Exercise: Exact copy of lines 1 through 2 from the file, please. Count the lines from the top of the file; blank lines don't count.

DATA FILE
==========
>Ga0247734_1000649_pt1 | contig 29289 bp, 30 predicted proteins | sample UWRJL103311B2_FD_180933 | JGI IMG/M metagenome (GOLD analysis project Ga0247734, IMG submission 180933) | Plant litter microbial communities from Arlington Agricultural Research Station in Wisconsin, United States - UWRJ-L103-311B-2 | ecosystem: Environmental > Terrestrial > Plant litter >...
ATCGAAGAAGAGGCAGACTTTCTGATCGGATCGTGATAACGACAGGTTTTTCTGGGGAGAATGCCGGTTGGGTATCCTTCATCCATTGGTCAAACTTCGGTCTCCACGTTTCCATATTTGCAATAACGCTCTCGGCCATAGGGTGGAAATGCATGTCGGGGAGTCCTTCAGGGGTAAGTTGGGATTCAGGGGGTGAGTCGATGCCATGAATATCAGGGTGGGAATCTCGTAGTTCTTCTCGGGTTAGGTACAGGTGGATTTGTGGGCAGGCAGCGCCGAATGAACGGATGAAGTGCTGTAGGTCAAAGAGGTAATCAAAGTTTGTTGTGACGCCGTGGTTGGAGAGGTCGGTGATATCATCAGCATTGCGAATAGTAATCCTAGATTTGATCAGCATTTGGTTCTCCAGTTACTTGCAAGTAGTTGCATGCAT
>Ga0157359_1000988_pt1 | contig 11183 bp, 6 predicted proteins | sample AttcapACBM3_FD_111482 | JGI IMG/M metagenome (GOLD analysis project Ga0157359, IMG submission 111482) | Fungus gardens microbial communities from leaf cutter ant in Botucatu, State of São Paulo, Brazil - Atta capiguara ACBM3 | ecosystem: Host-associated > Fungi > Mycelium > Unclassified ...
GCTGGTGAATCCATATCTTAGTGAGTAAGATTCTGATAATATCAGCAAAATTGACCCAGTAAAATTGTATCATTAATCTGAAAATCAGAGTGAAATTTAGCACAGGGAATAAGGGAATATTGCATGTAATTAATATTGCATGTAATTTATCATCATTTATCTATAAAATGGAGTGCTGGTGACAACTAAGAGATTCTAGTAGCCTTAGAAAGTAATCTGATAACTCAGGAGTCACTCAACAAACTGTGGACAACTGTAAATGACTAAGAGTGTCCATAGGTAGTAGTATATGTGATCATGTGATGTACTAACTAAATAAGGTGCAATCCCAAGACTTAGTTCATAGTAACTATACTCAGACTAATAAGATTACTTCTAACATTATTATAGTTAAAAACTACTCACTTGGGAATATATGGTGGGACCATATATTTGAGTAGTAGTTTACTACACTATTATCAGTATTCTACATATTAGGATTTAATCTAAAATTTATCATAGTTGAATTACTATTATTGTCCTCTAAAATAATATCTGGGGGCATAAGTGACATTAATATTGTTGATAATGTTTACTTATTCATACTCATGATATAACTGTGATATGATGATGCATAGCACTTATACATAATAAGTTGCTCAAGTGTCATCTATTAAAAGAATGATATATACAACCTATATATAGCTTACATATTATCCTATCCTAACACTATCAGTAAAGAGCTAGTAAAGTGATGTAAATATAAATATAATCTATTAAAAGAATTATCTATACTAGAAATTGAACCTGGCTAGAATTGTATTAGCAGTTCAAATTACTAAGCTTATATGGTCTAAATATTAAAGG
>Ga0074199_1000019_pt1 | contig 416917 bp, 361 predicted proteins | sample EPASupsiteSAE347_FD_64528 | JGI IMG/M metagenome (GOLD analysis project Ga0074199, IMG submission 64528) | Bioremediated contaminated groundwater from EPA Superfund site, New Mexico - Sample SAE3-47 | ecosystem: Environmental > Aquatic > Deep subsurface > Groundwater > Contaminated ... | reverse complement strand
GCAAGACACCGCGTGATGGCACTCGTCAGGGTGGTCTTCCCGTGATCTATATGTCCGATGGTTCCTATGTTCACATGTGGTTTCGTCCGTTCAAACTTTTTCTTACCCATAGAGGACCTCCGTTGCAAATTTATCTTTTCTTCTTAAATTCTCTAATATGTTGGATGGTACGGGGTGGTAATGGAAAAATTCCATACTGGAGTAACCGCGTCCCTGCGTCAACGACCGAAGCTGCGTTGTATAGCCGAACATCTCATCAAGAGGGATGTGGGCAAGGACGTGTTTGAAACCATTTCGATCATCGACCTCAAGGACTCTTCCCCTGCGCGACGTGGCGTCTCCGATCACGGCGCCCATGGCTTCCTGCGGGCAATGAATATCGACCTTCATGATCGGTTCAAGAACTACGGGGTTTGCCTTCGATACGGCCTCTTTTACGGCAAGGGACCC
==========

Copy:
>Ga0247734_1000649_pt1 | contig 29289 bp, 30 predicted proteins | sample UWRJL103311B2_FD_180933 | JGI IMG/M metagenome (GOLD analysis project Ga0247734, IMG submission 180933) | Plant litter microbial communities from Arlington Agricultural Research Station in Wisconsin, United States - UWRJ-L103-311B-2 | ecosystem: Environmental > Terrestrial > Plant litter >...
ATCGAAGAAGAGGCAGACTTTCTGATCGGATCGTGATAACGACAGGTTTTTCTGGGGAGAATGCCGGTTGGGTATCCTTCATCCATTGGTCAAACTTCGGTCTCCACGTTTCCATATTTGCAATAACGCTCTCGGCCATAGGGTGGAAATGCATGTCGGGGAGTCCTTCAGGGGTAAGTTGGGATTCAGGGGGTGAGTCGATGCCATGAATATCAGGGTGGGAATCTCGTAGTTCTTCTCGGGTTAGGTACAGGTGGATTTGTGGGCAGGCAGCGCCGAATGAACGGATGAAGTGCTGTAGGTCAAAGAGGTAATCAAAGTTTGTTGTGACGCCGTGGTTGGAGAGGTCGGTGATATCATCAGCATTGCGAATAGTAATCCTAGATTTGATCAGCATTTGGTTCTCCAGTTACTTGCAAGTAGTTGCATGCAT